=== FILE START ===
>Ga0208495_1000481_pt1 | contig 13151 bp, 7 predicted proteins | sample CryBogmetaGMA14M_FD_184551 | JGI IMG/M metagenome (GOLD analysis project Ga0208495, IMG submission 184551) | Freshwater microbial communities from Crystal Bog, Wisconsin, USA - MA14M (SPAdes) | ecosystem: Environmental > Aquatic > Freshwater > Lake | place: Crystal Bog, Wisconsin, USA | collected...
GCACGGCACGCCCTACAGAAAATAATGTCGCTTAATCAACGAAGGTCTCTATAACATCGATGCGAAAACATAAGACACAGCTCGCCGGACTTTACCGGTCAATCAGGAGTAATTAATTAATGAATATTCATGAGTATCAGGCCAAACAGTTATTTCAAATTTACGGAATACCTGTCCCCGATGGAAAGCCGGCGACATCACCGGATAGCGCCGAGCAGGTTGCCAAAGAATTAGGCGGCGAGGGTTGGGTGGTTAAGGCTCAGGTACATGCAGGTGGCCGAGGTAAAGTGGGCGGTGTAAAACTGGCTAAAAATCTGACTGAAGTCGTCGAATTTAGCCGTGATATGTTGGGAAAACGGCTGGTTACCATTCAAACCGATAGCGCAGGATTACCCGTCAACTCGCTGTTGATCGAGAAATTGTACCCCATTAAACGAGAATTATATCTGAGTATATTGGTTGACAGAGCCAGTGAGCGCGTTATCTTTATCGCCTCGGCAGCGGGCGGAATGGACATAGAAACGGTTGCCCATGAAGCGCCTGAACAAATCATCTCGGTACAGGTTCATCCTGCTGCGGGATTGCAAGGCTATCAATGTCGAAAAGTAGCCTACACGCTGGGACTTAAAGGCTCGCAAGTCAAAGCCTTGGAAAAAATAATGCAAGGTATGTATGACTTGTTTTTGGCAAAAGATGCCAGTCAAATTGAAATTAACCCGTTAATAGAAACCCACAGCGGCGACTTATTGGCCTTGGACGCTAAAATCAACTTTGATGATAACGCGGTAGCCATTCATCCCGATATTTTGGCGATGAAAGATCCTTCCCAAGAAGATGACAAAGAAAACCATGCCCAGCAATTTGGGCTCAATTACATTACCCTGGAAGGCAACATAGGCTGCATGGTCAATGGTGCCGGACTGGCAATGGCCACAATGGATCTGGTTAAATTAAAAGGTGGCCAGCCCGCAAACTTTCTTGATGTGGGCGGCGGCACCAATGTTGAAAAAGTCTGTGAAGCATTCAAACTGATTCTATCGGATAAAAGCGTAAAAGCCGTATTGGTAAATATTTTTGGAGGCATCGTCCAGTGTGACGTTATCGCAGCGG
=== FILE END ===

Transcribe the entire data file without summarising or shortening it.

>Ga0208495_1000481_pt1 | contig 13151 bp, 7 predicted proteins | sample CryBogmetaGMA14M_FD_184551 | JGI IMG/M metagenome (GOLD analysis project Ga0208495, IMG submission 184551) | Freshwater microbial communities from Crystal Bog, Wisconsin, USA - MA14M (SPAdes) | ecosystem: Environmental > Aquatic > Freshwater > Lake | place: Crystal Bog, Wisconsin, USA | collected...
GCACGGCACGCCCTACAGAAAATAATGTCGCTTAATCAACGAAGGTCTCTATAACATCGATGCGAAAACATAAGACACAGCTCGCCGGACTTTACCGGTCAATCAGGAGTAATTAATTAATGAATATTCATGAGTATCAGGCCAAACAGTTATTTCAAATTTACGGAATACCTGTCCCCGATGGAAAGCCGGCGACATCACCGGATAGCGCCGAGCAGGTTGCCAAAGAATTAGGCGGCGAGGGTTGGGTGGTTAAGGCTCAGGTACATGCAGGTGGCCGAGGTAAAGTGGGCGGTGTAAAACTGGCTAAAAATCTGACTGAAGTCGTCGAATTTAGCCGTGATATGTTGGGAAAACGGCTGGTTACCATTCAAACCGATAGCGCAGGATTACCCGTCAACTCGCTGTTGATCGAGAAATTGTACCCCATTAAACGAGAATTATATCTGAGTATATTGGTTGACAGAGCCAGTGAGCGCGTTATCTTTATCGCCTCGGCAGCGGGCGGAATGGACATAGAAACGGTTGCCCATGAAGCGCCTGAACAAATCATCTCGGTACAGGTTCATCCTGCTGCGGGATTGCAAGGCTATCAATGTCGAAAAGTAGCCTACACGCTGGGACTTAAAGGCTCGCAAGTCAAAGCCTTGGAAAAAATAATGCAAGGTATGTATGACTTGTTTTTGGCAAAAGATGCCAGTCAAATTGAAATTAACCCGTTAATAGAAACCCACAGCGGCGACTTATTGGCCTTGGACGCTAAAATCAACTTTGATGATAACGCGGTAGCCATTCATCCCGATATTTTGGCGATGAAAGATCCTTCCCAAGAAGATGACAAAGAAAACCATGCCCAGCAATTTGGGCTCAATTACATTACCCTGGAAGGCAACATAGGCTGCATGGTCAATGGTGCCGGACTGGCAATGGCCACAATGGATCTGGTTAAATTAAAAGGTGGCCAGCCCGCAAACTTTCTTGATGTGGGCGGCGGCACCAATGTTGAAAAAGTCTGTGAAGCATTCAAACTGATTCTATCGGATAAAAGCGTAAAAGCCGTATTGGTAAATATTTTTGGAGGCATCGTCCAGTGTGACGTTATCGCAGCGG